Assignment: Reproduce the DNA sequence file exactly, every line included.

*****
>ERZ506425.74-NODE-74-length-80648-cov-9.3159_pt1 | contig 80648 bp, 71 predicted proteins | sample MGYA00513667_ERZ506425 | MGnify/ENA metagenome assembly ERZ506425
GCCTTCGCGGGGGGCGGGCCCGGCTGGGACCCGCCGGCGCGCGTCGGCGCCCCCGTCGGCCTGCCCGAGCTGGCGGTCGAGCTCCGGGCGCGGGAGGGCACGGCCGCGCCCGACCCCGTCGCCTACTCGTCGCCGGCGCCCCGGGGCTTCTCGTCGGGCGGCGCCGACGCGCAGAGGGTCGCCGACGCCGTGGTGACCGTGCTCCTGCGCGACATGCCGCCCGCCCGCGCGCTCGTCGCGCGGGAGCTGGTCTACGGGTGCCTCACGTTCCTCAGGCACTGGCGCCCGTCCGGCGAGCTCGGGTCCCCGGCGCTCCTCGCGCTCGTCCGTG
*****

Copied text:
>ERZ506425.74-NODE-74-length-80648-cov-9.3159_pt1 | contig 80648 bp, 71 predicted proteins | sample MGYA00513667_ERZ506425 | MGnify/ENA metagenome assembly ERZ506425
GCCTTCGCGGGGGGCGGGCCCGGCTGGGACCCGCCGGCGCGCGTCGGCGCCCCCGTCGGCCTGCCCGAGCTGGCGGTCGAGCTCCGGGCGCGGGAGGGCACGGCCGCGCCCGACCCCGTCGCCTACTCGTCGCCGGCGCCCCGGGGCTTCTCGTCGGGCGGCGCCGACGCGCAGAGGGTCGCCGACGCCGTGGTGACCGTGCTCCTGCGCGACATGCCGCCCGCCCGCGCGCTCGTCGCGCGGGAGCTGGTCTACGGGTGCCTCACGTTCCTCAGGCACTGGCGCCCGTCCGGCGAGCTCGGGTCCCCGGCGCTCCTCGCGCTCGTCCGTG